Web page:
China has always put a heavy emphasis on education. Coupled with the fact that China has the largest and fastest growing online population surpassing 649 million users, it’s no wonder that many big Chinese companies have acquired or invested heavily in online education startups, or established joint ventures with traditional private education companies. More than 100 education startups pocketed funding in the year 2014 alone, according to, a Chinese online database for startups.

Starting from Internet giants, Tencent’s QQ IM and Alibaba’s Taobao have enabled the delivery of online video courses, followed by Baidu’s investment of US$80 million into Hujiang in April 2014. Alibaba and Peking University jointly launched Chinese MOOCs, an online course platform for the global Chinese-speaking audience and Tencent launched a live video course feature on QQ IM.

TAL Education Group (NYSE: XRS), a K-12 focused Chinese education company, invested in more than 30 online education startups during the year, including RMB150 million (US$25 million) Series C funding to early education website Babytree and US$20 million in Series C funding to Guokr, provider of Coursera, edX, and Udacity courses with Chinese subtitles.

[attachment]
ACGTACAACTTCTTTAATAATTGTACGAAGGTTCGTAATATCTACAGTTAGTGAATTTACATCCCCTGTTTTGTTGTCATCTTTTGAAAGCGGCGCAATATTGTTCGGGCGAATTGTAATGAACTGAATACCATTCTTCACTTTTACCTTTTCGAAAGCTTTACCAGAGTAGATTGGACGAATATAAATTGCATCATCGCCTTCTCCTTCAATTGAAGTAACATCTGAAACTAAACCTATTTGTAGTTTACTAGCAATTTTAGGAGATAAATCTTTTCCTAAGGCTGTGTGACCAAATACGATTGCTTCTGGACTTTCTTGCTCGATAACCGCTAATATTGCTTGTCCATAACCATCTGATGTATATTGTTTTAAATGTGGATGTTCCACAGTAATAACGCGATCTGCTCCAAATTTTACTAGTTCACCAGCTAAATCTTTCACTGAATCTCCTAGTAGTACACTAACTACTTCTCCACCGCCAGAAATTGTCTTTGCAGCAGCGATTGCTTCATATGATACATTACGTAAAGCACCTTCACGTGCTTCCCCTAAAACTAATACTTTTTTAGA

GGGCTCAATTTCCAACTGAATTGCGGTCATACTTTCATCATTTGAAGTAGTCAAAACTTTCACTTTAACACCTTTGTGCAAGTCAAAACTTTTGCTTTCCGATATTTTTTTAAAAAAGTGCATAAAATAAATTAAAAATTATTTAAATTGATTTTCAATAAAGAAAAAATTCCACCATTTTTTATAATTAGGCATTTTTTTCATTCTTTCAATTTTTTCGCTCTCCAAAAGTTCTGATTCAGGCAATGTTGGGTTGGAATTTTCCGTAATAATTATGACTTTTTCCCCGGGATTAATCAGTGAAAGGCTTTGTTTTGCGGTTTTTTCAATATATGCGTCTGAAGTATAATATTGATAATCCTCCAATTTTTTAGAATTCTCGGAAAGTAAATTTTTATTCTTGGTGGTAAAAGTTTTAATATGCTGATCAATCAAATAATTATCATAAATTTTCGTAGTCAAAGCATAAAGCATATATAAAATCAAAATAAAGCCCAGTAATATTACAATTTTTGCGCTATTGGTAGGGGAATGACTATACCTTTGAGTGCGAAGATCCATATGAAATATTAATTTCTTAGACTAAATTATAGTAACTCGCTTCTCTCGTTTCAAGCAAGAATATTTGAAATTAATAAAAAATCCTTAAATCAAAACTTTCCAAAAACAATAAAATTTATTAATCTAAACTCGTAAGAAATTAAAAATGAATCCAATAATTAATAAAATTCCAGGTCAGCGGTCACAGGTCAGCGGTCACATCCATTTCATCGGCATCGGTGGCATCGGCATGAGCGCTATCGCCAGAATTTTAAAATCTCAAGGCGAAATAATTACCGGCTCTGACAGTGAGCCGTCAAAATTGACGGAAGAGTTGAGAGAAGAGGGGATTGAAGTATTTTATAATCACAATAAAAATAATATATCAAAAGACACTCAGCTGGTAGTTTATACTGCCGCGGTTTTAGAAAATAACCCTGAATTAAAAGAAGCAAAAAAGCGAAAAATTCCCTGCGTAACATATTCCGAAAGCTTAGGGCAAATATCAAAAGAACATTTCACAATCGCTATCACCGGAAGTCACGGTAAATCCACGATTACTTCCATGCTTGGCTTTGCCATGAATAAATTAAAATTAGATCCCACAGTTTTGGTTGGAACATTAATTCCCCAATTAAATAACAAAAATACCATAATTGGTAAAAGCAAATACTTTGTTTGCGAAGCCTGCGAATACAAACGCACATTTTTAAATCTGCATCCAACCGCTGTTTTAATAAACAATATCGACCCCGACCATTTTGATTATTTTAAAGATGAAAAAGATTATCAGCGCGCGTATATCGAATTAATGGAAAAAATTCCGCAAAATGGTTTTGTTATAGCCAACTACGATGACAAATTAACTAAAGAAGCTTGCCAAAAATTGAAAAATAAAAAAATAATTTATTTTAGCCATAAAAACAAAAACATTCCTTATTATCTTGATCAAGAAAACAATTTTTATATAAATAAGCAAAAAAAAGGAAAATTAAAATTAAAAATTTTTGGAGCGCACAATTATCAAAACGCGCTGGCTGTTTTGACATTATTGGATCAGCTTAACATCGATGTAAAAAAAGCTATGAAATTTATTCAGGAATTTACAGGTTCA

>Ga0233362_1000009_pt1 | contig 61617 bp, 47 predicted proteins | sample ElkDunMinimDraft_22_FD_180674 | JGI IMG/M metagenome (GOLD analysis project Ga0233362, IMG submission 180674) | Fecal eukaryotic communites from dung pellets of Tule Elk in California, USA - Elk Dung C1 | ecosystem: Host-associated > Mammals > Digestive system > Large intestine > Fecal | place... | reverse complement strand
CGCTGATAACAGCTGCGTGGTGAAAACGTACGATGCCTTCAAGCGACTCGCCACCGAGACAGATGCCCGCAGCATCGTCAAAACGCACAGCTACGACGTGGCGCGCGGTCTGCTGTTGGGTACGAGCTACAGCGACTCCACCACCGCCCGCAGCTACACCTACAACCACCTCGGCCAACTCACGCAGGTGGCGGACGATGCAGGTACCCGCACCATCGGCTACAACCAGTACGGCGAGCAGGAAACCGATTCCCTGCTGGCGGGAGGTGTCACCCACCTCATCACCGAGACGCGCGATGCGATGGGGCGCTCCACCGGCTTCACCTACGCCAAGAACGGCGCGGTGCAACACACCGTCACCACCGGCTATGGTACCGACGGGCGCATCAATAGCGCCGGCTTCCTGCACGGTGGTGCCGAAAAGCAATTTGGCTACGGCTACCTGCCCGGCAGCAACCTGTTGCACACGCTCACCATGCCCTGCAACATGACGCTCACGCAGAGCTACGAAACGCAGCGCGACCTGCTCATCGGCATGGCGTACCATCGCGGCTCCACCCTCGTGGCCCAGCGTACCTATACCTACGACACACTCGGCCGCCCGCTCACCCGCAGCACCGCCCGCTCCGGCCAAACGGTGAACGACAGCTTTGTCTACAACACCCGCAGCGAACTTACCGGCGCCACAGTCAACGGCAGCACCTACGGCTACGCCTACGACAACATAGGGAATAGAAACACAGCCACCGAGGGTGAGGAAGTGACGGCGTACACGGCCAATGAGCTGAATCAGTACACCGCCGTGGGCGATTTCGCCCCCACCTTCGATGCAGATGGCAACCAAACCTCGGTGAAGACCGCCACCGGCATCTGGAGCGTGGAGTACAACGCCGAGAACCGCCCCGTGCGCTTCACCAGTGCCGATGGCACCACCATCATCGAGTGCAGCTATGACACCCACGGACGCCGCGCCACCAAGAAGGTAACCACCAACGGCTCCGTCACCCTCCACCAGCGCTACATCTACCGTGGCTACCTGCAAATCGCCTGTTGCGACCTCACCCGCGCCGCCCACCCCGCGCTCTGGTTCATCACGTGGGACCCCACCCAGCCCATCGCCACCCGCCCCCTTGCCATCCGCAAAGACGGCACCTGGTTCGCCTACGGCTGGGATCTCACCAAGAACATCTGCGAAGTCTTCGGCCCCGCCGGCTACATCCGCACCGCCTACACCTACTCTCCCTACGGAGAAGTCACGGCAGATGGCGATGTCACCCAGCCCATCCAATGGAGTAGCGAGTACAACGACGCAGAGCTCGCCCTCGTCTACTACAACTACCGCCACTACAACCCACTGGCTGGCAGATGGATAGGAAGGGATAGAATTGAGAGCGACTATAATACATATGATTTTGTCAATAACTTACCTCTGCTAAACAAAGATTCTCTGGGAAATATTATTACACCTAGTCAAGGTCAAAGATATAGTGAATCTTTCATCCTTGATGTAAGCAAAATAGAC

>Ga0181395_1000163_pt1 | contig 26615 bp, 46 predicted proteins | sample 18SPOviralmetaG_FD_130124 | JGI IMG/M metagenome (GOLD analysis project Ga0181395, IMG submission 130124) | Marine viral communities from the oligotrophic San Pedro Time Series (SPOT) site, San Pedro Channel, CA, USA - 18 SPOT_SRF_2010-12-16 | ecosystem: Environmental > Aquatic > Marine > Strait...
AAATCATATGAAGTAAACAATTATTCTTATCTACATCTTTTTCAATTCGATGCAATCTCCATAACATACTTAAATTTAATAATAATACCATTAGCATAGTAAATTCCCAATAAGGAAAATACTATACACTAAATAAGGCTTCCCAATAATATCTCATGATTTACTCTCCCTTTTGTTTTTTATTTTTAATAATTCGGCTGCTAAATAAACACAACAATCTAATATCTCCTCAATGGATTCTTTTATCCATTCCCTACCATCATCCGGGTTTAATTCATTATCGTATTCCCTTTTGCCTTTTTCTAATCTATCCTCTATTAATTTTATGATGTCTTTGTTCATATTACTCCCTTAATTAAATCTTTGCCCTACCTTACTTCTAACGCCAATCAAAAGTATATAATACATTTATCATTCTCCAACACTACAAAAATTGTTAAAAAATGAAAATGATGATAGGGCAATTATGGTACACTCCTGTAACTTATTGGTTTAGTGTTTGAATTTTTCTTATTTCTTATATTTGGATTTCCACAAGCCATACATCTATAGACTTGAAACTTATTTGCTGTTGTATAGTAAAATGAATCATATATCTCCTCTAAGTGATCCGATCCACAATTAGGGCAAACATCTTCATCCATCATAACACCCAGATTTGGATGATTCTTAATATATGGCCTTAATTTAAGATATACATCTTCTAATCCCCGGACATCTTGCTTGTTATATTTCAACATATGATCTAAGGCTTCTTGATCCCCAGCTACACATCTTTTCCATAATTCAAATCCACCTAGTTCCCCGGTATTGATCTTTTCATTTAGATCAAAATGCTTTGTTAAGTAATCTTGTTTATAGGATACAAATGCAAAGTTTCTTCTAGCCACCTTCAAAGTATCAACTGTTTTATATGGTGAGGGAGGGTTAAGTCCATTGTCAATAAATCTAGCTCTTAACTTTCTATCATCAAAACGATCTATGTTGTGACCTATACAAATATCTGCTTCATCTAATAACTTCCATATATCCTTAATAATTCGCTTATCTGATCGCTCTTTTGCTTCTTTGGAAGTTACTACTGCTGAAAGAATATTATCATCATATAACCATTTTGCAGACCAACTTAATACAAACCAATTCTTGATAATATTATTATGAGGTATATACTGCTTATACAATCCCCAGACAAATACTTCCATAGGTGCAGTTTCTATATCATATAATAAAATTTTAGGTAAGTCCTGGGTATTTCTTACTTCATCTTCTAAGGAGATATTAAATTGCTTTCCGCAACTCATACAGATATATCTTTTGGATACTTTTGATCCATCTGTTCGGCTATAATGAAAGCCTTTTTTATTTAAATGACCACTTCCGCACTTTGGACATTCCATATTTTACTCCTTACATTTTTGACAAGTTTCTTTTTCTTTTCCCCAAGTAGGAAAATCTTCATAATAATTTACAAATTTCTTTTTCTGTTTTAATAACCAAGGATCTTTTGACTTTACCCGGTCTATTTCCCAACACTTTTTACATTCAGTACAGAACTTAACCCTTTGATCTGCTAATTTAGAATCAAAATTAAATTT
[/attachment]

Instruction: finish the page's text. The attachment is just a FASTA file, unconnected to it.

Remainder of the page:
Interactive video platform YY launched, an online education platform for TOEFL and IELTS early last year and acquired two divisions of, an online school for vocational education and English training.

The infographic below depicts important data points of the China’s education market. Here are the highlights:

> There were over 230 million PreK-12 school children in China in 2013 and the government’s goal is to have the entire K-12 student population online in the next ten years. 
> 16 of the top 20 best-selling educational apps in the Windows store in China were early childhood learning apps.
> As of November 2014, the number of education apps exceeded 70,000, representing 10% of total apps in China.
> As of October 2014, there are over 100 million eLearning users in China and China eLearning Market is expected to surge to US$5.9 Billion by 2018.
Image Credit: Shutterstock

Eva Yoo is Shanghai-based tech writer. Reach her at

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